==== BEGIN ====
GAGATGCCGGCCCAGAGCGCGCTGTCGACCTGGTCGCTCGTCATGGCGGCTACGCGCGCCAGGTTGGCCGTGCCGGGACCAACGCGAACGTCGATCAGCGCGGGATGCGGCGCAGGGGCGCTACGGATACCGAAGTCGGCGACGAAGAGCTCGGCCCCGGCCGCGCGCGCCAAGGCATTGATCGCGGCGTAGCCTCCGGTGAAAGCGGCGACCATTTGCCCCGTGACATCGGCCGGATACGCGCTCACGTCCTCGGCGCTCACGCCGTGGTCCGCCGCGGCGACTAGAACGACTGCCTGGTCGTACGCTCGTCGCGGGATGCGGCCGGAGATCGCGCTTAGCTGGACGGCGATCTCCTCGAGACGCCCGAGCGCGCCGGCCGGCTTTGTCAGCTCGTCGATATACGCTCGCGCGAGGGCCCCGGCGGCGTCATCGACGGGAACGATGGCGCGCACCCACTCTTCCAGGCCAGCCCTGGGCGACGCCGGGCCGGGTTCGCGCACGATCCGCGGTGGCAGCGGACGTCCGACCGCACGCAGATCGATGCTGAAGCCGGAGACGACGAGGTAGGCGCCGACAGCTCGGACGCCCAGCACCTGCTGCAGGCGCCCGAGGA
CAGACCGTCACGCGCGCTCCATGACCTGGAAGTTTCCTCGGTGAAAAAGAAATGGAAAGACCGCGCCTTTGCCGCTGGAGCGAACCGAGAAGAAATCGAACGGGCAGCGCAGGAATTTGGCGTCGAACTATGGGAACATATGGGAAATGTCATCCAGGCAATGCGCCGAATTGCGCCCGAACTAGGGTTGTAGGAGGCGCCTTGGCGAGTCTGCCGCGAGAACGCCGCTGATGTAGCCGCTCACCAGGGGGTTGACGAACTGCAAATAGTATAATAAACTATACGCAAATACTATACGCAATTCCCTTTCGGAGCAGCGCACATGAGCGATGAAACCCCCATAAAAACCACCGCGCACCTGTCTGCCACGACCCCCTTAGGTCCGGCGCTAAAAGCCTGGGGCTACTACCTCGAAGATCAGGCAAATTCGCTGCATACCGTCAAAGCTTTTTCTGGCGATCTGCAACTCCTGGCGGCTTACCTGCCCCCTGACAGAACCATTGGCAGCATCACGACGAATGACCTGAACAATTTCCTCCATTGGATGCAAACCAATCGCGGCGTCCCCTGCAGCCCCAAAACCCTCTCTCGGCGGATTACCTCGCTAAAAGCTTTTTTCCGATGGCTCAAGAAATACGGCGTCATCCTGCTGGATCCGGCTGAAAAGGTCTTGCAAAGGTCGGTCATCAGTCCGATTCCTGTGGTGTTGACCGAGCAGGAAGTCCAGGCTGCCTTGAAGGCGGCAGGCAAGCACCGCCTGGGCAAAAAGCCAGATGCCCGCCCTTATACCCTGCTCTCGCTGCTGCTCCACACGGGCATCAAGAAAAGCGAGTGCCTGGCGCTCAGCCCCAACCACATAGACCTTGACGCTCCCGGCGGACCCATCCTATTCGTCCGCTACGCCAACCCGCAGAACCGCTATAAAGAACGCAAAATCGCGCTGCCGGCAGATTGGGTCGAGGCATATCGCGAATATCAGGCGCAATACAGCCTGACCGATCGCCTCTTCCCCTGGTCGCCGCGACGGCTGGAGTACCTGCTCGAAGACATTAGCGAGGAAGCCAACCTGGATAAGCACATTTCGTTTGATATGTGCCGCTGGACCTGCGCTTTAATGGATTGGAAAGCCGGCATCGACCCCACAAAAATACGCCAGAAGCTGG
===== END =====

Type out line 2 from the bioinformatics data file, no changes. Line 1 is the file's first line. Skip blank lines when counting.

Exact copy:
CAGACCGTCACGCGCGCTCCATGACCTGGAAGTTTCCTCGGTGAAAAAGAAATGGAAAGACCGCGCCTTTGCCGCTGGAGCGAACCGAGAAGAAATCGAACGGGCAGCGCAGGAATTTGGCGTCGAACTATGGGAACATATGGGAAATGTCATCCAGGCAATGCGCCGAATTGCGCCCGAACTAGGGTTGTAGGAGGCGCCTTGGCGAGTCTGCCGCGAGAACGCCGCTGATGTAGCCGCTCACCAGGGGGTTGACGAACTGCAAATAGTATAATAAACTATACGCAAATACTATACGCAATTCCCTTTCGGAGCAGCGCACATGAGCGATGAAACCCCCATAAAAACCACCGCGCACCTGTCTGCCACGACCCCCTTAGGTCCGGCGCTAAAAGCCTGGGGCTACTACCTCGAAGATCAGGCAAATTCGCTGCATACCGTCAAAGCTTTTTCTGGCGATCTGCAACTCCTGGCGGCTTACCTGCCCCCTGACAGAACCATTGGCAGCATCACGACGAATGACCTGAACAATTTCCTCCATTGGATGCAAACCAATCGCGGCGTCCCCTGCAGCCCCAAAACCCTCTCTCGGCGGATTACCTCGCTAAAAGCTTTTTTCCGATGGCTCAAGAAATACGGCGTCATCCTGCTGGATCCGGCTGAAAAGGTCTTGCAAAGGTCGGTCATCAGTCCGATTCCTGTGGTGTTGACCGAGCAGGAAGTCCAGGCTGCCTTGAAGGCGGCAGGCAAGCACCGCCTGGGCAAAAAGCCAGATGCCCGCCCTTATACCCTGCTCTCGCTGCTGCTCCACACGGGCATCAAGAAAAGCGAGTGCCTGGCGCTCAGCCCCAACCACATAGACCTTGACGCTCCCGGCGGACCCATCCTATTCGTCCGCTACGCCAACCCGCAGAACCGCTATAAAGAACGCAAAATCGCGCTGCCGGCAGATTGGGTCGAGGCATATCGCGAATATCAGGCGCAATACAGCCTGACCGATCGCCTCTTCCCCTGGTCGCCGCGACGGCTGGAGTACCTGCTCGAAGACATTAGCGAGGAAGCCAACCTGGATAAGCACATTTCGTTTGATATGTGCCGCTGGACCTGCGCTTTAATGGATTGGAAAGCCGGCATCGACCCCACAAAAATACGCCAGAAGCTGG